Seasteading, Sovereignty & Citizenship


Cruise ships are far from “independent units” or “in the same class as a canoe”.

Just in the US, the legal restrictions on cruise ships are huge … and have been for almost a century.

(Wilfried Ellmer) #26

@BobDohse | @auditorium |
In the US the legal restrictions for just about ANYTHING are huge … this is why almost anything that matters is looking for moving out of US jurisdiction…:+1: starting with the silicon valley billionairs…and all important industries…you name it…

For cruise ships the easy way to step out of US jurisdiction is to fly a flag of convenience ... and operate in the Caribbean - what is the default modus operandi. They call their floating cities "Freedom of the Seas" and similar names...Port of registry: Nassau, Bahamas...and build them in the Turku Shipyard, Finland...
Royal Caribbean Cruises Ltd. is an American global cruise company incorporated in Liberia and based in Miami, Florida. It is the world's second-largest cruise line operator...etc...etc...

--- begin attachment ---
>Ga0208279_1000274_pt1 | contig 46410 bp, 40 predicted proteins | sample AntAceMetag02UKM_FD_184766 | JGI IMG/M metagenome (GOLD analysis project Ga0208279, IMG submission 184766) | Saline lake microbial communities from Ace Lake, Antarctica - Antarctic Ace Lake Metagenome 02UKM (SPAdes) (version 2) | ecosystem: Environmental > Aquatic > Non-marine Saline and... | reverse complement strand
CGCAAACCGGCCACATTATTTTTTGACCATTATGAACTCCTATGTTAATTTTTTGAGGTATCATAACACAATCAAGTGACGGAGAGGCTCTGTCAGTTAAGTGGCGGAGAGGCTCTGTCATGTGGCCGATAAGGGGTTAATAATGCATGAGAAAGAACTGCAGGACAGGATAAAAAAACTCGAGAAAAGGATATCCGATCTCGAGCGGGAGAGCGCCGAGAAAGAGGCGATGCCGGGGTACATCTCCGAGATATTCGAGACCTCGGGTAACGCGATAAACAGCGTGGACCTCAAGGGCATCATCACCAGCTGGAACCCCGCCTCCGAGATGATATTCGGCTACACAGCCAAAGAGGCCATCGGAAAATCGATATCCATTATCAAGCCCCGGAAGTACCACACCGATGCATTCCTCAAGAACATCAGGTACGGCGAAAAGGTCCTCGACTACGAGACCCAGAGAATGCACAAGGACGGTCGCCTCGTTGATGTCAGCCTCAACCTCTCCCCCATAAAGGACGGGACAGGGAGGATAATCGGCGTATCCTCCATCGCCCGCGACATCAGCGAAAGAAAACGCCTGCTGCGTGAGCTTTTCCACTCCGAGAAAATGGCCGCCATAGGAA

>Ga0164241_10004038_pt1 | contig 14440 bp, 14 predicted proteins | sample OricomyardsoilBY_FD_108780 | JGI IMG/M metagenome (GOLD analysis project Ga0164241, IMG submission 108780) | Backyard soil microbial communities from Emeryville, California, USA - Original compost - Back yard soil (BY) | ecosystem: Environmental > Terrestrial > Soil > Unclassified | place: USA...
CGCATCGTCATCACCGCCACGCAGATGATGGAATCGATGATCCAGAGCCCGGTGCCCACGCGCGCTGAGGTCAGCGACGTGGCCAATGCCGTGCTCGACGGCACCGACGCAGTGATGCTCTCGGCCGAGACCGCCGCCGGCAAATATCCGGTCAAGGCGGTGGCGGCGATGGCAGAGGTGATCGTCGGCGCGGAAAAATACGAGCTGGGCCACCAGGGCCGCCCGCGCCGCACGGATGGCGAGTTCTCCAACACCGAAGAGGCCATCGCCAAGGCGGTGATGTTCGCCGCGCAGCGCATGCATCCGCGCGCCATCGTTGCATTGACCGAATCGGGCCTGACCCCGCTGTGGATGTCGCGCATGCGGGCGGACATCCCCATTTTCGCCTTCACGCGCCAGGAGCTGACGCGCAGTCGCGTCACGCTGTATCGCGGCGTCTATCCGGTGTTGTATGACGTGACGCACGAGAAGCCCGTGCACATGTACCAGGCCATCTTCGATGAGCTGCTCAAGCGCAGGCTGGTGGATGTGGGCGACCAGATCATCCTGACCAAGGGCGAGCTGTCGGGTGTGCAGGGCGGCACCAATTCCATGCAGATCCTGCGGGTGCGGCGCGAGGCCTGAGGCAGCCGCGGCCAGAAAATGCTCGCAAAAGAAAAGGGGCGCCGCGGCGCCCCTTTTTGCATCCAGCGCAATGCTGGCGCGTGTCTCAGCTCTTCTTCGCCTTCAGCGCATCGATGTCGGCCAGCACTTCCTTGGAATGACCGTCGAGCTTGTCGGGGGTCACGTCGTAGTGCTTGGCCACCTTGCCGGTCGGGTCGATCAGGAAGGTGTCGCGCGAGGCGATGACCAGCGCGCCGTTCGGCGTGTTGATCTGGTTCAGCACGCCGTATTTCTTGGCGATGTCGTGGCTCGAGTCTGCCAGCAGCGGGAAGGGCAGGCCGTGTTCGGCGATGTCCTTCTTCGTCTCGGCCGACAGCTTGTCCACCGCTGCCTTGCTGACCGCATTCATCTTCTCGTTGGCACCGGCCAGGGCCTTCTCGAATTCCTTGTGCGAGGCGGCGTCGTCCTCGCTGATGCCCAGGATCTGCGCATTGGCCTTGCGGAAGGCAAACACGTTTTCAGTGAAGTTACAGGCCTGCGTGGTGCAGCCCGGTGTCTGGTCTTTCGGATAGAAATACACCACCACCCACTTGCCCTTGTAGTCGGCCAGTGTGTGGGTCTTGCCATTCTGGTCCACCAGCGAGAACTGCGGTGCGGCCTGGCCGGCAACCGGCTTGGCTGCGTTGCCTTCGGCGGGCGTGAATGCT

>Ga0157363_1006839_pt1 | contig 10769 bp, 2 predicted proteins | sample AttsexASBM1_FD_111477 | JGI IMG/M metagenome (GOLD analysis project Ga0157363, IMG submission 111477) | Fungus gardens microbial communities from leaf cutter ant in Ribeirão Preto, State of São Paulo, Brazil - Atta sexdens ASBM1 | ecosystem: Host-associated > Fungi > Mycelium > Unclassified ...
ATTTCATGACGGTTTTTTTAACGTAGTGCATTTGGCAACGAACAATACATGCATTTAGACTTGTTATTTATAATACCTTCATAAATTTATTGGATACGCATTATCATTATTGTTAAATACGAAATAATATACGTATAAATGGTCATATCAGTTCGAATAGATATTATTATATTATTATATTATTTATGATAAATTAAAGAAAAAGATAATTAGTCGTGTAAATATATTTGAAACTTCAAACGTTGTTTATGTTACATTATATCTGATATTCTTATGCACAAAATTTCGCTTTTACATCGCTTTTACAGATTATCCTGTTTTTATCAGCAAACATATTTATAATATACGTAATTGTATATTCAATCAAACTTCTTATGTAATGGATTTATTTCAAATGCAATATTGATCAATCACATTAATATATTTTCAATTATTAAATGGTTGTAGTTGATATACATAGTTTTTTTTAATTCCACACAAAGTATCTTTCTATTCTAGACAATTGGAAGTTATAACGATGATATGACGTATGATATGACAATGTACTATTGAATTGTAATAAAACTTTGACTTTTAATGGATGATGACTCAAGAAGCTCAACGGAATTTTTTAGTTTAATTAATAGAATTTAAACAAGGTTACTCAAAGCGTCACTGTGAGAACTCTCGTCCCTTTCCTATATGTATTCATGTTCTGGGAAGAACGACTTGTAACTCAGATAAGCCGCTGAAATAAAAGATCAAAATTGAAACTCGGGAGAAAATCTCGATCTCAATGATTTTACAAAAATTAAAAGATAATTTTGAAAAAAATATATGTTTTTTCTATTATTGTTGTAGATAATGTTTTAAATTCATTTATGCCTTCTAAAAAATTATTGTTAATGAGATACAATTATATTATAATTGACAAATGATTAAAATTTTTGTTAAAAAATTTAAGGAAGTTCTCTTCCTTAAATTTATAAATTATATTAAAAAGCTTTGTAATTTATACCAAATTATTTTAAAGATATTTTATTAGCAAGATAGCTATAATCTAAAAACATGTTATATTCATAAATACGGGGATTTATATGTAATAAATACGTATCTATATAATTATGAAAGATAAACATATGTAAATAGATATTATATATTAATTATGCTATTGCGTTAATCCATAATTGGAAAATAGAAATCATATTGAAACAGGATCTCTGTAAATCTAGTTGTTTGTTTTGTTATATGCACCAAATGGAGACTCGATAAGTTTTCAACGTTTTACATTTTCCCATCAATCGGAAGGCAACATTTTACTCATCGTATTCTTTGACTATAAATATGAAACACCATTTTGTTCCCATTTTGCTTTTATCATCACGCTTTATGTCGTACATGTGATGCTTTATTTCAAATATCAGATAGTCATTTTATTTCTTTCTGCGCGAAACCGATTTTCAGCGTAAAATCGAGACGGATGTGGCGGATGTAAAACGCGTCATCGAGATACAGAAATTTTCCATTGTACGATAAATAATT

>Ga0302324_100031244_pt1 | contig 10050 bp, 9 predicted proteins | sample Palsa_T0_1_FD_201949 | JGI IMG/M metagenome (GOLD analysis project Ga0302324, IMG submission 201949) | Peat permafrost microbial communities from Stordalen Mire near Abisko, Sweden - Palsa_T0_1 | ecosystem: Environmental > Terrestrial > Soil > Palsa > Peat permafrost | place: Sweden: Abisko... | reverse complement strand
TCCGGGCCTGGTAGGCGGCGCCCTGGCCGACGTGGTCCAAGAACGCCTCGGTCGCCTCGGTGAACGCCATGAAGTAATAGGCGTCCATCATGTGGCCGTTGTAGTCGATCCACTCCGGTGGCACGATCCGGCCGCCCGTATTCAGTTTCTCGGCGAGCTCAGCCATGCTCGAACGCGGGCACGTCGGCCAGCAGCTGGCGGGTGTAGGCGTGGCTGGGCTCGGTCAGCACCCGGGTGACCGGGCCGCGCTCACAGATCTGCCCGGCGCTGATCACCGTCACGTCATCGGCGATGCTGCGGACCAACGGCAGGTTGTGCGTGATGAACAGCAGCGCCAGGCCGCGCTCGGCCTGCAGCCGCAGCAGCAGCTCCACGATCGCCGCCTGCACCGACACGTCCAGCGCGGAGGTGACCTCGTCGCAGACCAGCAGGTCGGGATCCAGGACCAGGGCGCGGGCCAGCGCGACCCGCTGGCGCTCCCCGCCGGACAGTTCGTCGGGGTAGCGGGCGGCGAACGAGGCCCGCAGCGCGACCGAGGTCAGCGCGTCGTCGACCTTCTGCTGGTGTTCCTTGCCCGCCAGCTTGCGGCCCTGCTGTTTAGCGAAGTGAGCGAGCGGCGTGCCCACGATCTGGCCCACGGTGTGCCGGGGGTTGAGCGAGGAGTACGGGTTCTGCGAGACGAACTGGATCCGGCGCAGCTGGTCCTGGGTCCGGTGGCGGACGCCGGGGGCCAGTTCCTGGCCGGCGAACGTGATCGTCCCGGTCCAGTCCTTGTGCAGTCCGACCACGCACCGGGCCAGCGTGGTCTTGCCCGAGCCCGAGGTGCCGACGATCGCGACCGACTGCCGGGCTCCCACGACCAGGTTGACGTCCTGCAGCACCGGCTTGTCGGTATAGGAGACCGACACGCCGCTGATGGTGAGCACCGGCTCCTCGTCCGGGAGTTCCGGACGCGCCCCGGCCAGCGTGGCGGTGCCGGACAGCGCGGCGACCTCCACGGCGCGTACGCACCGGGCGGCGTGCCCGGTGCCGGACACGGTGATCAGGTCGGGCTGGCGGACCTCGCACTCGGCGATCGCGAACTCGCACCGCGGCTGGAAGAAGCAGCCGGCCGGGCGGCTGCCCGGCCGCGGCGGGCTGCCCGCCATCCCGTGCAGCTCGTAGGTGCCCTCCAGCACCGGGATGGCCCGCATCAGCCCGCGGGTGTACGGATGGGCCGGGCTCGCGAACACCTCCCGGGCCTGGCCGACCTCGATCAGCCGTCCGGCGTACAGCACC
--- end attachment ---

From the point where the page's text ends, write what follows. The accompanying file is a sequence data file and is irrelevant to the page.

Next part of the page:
And …

Therefore, @ellmer

… the second quote proves your prior claim to be false.

It’s a rare day when we are in agreement, but I’ll consider it as an early Christmas present. :yum:



Perhaps you should learn a bit about the laws regarding cruise ships…

Cruise Laws

International Cruise Industry Regulations and Laws - Court Case Filings Involving Cruise Lines - Court Cases Affecting Cruise Industry

Cruise Laws International

SOLAS - International Convention for the Safety of Life at Sea, 1974, as amended (SOLAS 1974)

… and even canoes…

The International Regulations for Preventing Collisions at Sea 1972 (COLREGS) are published by the International Maritime Organization (IMO), and set out the “rules of the road” to be followed by ships and other vessels at sea, including powerboats, sailboats, inflatables, kayaks, canoes, sculls and dinghies. COLREGS can also refer to the specific political line that divides inland waterways (subject to one set of navigation rules) and coastal waterways (subject to international navigation rules).

Although rules for navigating vessels inland may differ, the international rules specify that they should be as closely in line with the international rules as possible. In continental Europe, the Code Européen des Voies de la Navigation Intérieure (European Code for Vessels Navigating Inland, or CEVNI) apply. In the United States, the rules for vessels navigating inland are published alongside the international rules.

The Racing Rules of Sailing, which govern the conduct of yacht and dinghy racing, are based on the Colregs, but differ in some important matters such as overtaking and right of way close to turning marks.